Geopolitical Tensions Effect Oil and Stock Markets?
By the Curmudgeon
Investors and speculators appear to be stuck in a perennially bullish posture that treats every stock market decline, potential selloff, or risk factor as an opportunity to buy fear and prepare for stocks to rally higher. The mentality continues to be buy the dip and sell puts whenever volatility spikes.
"Welcome to the brave new world where it appears that little short of full-fledged world war between nuclear-armed powers would be required to have a durable impact on financial markets. And even then, some begin to wonder," Reuters' Sujata Rao and Dhara Ranasinghe wrote. Lets examine, whether that opinion is valid.
Geopolitical Risk Events and the Stock Market:
No doubt worries over Iran have investors on edge, said LPL Financial senior market strategist Ryan Detrick. Stocks could be volatile for a while, but the impact to stocks from geopolitical events historically has tended to be short-lived, he added.
Mr. Detrick is correct most of the time. A recent Schroders report identified the 1990 Gulf War, the 2001 9/11 attacks on New York and the 2003 Iraq invasion as the most monumental geopolitical risk events here of the past 30 years.
As we can see from the table below, courtesy of LPL Research (via Sam Stovall of CFRA), there have been only two double digit S&P 500 drawdowns due to geopolitical events since North Korea invaded South Korea in 1950.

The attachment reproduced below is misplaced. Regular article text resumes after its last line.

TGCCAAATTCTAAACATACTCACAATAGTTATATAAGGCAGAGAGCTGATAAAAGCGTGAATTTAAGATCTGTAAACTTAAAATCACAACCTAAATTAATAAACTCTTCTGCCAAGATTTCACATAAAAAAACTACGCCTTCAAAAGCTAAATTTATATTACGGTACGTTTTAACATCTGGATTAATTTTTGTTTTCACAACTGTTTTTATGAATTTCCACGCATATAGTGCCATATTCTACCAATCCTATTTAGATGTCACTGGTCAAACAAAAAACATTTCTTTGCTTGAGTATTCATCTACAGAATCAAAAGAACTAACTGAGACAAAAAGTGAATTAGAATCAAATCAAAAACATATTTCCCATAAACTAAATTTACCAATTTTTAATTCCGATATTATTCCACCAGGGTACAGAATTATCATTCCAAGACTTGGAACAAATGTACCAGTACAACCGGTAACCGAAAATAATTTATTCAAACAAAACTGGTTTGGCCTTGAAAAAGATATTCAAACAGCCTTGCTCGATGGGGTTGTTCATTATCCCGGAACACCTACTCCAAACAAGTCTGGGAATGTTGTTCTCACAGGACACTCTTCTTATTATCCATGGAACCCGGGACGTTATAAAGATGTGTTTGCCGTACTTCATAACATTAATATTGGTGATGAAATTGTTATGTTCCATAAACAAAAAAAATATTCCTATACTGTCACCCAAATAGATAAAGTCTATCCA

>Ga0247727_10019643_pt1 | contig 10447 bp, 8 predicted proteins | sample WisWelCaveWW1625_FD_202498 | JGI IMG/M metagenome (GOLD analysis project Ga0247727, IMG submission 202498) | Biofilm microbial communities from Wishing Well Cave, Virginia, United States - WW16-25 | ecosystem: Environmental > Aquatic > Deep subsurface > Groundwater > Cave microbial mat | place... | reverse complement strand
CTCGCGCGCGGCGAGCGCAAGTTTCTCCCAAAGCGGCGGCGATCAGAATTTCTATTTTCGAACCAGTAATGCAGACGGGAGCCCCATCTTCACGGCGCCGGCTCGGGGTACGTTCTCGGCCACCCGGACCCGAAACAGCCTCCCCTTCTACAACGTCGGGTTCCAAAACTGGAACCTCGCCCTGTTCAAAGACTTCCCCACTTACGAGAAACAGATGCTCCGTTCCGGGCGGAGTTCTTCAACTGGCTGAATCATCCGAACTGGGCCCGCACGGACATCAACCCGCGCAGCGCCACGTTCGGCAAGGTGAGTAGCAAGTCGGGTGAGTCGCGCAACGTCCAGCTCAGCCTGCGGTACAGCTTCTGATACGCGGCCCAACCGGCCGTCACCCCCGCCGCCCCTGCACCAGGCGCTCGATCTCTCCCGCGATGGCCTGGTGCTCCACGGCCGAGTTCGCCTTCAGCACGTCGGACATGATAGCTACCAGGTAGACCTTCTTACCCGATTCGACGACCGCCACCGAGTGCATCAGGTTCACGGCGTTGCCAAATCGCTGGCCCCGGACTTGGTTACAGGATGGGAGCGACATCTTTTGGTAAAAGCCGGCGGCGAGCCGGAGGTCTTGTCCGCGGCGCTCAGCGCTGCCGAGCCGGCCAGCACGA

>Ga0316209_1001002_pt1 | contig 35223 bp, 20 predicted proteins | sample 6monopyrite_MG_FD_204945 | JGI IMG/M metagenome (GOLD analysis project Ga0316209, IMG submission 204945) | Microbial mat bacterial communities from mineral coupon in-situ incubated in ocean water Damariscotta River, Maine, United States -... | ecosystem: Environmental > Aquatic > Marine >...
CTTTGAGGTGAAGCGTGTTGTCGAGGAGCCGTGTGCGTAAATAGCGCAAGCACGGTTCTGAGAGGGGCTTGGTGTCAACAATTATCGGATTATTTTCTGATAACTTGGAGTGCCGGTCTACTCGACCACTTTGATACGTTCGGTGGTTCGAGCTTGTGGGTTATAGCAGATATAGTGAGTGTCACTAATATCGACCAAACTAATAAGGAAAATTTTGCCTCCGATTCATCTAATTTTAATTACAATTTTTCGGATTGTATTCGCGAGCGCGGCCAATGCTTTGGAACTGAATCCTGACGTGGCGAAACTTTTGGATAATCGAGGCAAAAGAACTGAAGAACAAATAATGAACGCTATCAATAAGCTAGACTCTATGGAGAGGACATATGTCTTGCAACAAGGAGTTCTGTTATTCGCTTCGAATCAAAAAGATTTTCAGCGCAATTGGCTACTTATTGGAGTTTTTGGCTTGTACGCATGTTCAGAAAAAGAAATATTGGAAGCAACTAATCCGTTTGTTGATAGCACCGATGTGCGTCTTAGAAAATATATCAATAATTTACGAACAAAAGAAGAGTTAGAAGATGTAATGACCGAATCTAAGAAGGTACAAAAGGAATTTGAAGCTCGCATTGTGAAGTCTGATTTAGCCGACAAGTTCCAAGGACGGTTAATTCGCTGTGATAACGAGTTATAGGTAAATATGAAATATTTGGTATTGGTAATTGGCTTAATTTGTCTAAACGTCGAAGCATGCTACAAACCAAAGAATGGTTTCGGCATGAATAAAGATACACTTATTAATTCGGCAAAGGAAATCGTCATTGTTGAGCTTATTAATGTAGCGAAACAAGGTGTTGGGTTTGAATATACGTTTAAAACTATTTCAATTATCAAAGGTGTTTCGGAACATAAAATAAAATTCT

Heres a graphic which charts the world uncertainty index vs global stocks since the 2008 financial crisis:
The market has taken a view based on a decades worth of experience that this (Iran-U.S. conflict this month) is not going to escalate out of control, said Societe Generale strategist Kit Juckes.
Geopolitical Events, Oil Price Spikes, and Market Impact:
For decades, the energy price impact of major geopolitical conflicts has been the main concern to the wider economy and world markets. The threat of oil supply disruption has been a shadow on the global economy ever since a quadrupling of oil prices during the 1973 OPEC oil embargo and a 30% jump in 1990.
Indeed, a recent Schroders report identified the 1990 Gulf War, the 9/11/2001 attacks on New York and the 2003 Iraq invasion as the most serious geopolitical risk events here of the past 30 years. Those all had the potential to curtail middle East oil supplies, especially since most of the 9/11 suicide terrorists were from Saudi Arabia and presumably received financial aid from that country (of course, the U.S. never retaliated).
A geopolitical risk index compiled by U.S. Federal Reserve Board researchers Dario Caldara and Matteo Iacoviello rates the September 14, 2019 Saudi oil field attacks at a relatively high 185 points, but well below the 2003 U.S. invasion of Iraq that scored 545 points.
How could that be when Saudi Arabia is still the worlds largest oil exporter and its oil production is threatened?